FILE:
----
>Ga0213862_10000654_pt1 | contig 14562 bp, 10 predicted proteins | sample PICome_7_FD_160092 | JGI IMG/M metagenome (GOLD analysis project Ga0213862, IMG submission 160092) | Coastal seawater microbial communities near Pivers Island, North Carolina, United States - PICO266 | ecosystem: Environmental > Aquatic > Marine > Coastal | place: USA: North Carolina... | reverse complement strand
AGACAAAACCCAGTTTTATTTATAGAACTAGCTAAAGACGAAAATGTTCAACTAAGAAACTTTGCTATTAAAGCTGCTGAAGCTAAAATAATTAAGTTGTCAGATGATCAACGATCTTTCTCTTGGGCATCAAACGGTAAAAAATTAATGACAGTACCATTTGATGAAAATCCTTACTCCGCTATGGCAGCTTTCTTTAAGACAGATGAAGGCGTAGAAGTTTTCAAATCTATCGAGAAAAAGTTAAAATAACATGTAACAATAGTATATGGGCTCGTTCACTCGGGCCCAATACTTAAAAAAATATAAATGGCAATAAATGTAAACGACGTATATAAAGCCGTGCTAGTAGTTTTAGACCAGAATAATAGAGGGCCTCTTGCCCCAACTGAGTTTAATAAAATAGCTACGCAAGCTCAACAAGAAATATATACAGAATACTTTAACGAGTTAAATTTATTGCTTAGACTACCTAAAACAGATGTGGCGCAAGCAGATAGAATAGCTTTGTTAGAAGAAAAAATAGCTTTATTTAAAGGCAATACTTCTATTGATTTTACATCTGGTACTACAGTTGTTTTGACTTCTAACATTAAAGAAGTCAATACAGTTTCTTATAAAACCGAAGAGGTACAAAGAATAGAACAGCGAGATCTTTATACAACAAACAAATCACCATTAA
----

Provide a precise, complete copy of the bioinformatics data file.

>Ga0213862_10000654_pt1 | contig 14562 bp, 10 predicted proteins | sample PICome_7_FD_160092 | JGI IMG/M metagenome (GOLD analysis project Ga0213862, IMG submission 160092) | Coastal seawater microbial communities near Pivers Island, North Carolina, United States - PICO266 | ecosystem: Environmental > Aquatic > Marine > Coastal | place: USA: North Carolina... | reverse complement strand
AGACAAAACCCAGTTTTATTTATAGAACTAGCTAAAGACGAAAATGTTCAACTAAGAAACTTTGCTATTAAAGCTGCTGAAGCTAAAATAATTAAGTTGTCAGATGATCAACGATCTTTCTCTTGGGCATCAAACGGTAAAAAATTAATGACAGTACCATTTGATGAAAATCCTTACTCCGCTATGGCAGCTTTCTTTAAGACAGATGAAGGCGTAGAAGTTTTCAAATCTATCGAGAAAAAGTTAAAATAACATGTAACAATAGTATATGGGCTCGTTCACTCGGGCCCAATACTTAAAAAAATATAAATGGCAATAAATGTAAACGACGTATATAAAGCCGTGCTAGTAGTTTTAGACCAGAATAATAGAGGGCCTCTTGCCCCAACTGAGTTTAATAAAATAGCTACGCAAGCTCAACAAGAAATATATACAGAATACTTTAACGAGTTAAATTTATTGCTTAGACTACCTAAAACAGATGTGGCGCAAGCAGATAGAATAGCTTTGTTAGAAGAAAAAATAGCTTTATTTAAAGGCAATACTTCTATTGATTTTACATCTGGTACTACAGTTGTTTTGACTTCTAACATTAAAGAAGTCAATACAGTTTCTTATAAAACCGAAGAGGTACAAAGAATAGAACAGCGAGATCTTTATACAACAAACAAATCACCATTAA